Some of the UK’s best-known payday lenders have become insolvent in recent months, and if any more evidence is required of exactly how difficult it is to operate in this sector, three more firms entered administration between November 29 and December 10. Once again, it seems like a regulatory crackdown is the main reason why these firms have failed, with many lenders struggling to cope with the number of upheld complaints and the need to provide redress to disadvantaged customers.
The first firm, based in London, announced via its website that Paul Boyle, David Clements and Tony Murphy of Harrisons Business Recovery and Insolvency (London) Limited had been appointed as joint administrators.
The second firm, based in Bournemouth, and which also offered instalment loans and guarantor loans, is now in the hands of joint administrators Shane Biddlecombe and Gordon Johnston of HJS Recovery UK Limited. Earlier this year, this firm was instructed by the Financial Conduct Authority (FCA) to suspend lending activities after issues were identified with its affordability checks. Lending only resumed at this firm in September 2019, but media reports suggest that the firm’s investors withdrew their backing at this time due to the FCA’s action.
Finally, Chris Laverty, Trevor Patrick O’Sullivan and Helen Dale of Grant Thornton were appointed as Joint Administrators of a lender based in Slough.
At all three firms, new lending activity has ceased, and the administrators will now seek an orderly wind down of the firms and will attempt to recover the firm’s assets for the benefit of its creditors.
Customers with complaints against the firms should still approach their lender in the usual way and the administrators will treat all complaints as a claim being made by an unsecured creditor. There is no protection for payday loan borrowers offered by the Financial Services Compensation Scheme, and many customers of the lenders that failed earlier this year have said their compensation payouts were much smaller than they expected.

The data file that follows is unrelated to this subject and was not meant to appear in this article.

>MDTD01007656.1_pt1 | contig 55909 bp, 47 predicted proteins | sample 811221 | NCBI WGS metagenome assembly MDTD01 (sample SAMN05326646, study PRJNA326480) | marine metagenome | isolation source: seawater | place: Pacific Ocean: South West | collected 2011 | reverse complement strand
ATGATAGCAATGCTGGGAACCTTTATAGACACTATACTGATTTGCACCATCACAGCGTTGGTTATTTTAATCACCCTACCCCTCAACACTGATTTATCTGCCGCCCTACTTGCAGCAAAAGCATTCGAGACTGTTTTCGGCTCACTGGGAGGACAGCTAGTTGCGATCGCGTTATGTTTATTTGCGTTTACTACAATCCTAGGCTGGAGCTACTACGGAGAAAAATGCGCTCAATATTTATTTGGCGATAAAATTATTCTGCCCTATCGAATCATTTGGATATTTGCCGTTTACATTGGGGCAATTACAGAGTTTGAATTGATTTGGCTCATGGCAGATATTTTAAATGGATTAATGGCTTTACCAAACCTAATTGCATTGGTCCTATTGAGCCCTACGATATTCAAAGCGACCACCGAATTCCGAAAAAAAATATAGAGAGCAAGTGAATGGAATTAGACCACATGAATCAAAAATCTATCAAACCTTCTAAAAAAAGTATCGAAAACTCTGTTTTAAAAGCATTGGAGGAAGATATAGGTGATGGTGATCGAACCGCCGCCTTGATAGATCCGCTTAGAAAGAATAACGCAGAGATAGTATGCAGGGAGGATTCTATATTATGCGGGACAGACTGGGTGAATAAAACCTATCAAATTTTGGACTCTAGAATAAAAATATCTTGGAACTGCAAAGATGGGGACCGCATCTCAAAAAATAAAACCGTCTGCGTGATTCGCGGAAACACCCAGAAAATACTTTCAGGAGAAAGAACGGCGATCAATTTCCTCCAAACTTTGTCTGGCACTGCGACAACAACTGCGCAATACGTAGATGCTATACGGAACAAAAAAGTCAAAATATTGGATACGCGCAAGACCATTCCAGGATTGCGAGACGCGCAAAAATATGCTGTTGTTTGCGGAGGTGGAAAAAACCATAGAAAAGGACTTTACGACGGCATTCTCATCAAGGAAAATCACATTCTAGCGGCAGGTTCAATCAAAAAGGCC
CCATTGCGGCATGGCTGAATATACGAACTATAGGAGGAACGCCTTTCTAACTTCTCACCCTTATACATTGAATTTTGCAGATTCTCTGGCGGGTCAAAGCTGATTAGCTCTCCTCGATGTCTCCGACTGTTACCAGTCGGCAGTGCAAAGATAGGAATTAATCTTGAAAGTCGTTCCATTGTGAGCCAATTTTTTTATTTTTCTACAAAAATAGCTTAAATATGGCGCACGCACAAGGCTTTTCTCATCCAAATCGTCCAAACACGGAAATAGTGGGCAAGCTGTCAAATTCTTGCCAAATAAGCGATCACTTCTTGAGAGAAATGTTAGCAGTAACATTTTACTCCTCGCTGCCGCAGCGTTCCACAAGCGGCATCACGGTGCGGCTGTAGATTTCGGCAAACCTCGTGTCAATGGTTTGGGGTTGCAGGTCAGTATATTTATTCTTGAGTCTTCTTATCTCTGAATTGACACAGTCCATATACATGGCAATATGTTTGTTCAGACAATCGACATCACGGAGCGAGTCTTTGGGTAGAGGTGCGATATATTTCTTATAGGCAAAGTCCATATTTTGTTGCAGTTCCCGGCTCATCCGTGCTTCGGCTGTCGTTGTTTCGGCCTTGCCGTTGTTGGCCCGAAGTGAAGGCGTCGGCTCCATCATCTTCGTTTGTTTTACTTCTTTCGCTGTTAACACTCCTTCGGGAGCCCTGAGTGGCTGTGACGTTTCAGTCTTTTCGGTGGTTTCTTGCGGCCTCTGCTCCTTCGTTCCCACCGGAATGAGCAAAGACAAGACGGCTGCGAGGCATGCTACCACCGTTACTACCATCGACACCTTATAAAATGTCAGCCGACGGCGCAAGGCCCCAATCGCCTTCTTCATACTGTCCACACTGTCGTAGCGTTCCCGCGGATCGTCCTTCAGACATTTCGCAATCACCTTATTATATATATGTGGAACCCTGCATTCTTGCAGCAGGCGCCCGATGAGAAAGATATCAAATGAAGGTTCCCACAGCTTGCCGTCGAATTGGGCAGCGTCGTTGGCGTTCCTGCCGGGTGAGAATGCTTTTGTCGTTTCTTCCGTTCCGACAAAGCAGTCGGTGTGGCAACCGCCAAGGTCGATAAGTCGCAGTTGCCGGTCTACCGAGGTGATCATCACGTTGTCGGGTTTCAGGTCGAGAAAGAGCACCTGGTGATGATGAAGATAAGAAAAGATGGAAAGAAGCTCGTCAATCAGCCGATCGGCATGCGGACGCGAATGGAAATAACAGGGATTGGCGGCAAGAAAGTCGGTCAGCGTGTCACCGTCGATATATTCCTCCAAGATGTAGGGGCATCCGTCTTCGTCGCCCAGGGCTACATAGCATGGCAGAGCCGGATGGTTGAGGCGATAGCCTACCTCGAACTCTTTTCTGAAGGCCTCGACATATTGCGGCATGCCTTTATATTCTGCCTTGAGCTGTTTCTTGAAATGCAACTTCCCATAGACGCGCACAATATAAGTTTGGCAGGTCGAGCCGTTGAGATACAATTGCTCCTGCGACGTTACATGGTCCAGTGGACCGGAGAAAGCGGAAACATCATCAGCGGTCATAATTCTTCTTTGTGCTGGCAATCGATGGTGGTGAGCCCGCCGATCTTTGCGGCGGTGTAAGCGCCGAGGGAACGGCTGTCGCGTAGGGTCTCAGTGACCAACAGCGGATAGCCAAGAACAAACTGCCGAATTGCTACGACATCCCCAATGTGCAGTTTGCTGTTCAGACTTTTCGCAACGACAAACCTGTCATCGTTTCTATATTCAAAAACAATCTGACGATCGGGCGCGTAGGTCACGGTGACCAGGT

Customers with active loans should continue to make repayments in the normal way, as they could still damage their credit score and/or incur late payment charges if they cease paying.
The statements issued by each firm also state that a number of staff are still employed in customer service roles, and that the FCA continues to supervise the firms while they are in administration.
The Consumer Finance Association (CFA), a trade association that represents a number of short-term lenders, has called on the new government to ease the burden on its member firms.
CFA chief executive Jason Wassell said:
“The future of consumer credit continues to be uncertain. We do believe that the government must find solutions to stabilise the regulatory environment. We would be delighted if they could share some of their ‘certainty’ with us so that we can better serve our customers and introduce innovation.
“This is now the time to think strategically about the consumer credit that people will need over this next decade and how it should be regulated. There has been a big debate about creating a new economy. In that new economy, consumers will need products that suit their everyday credit needs. They deserve a regulated market that consistently delivers, rather than accessing de-regulated alternatives.”
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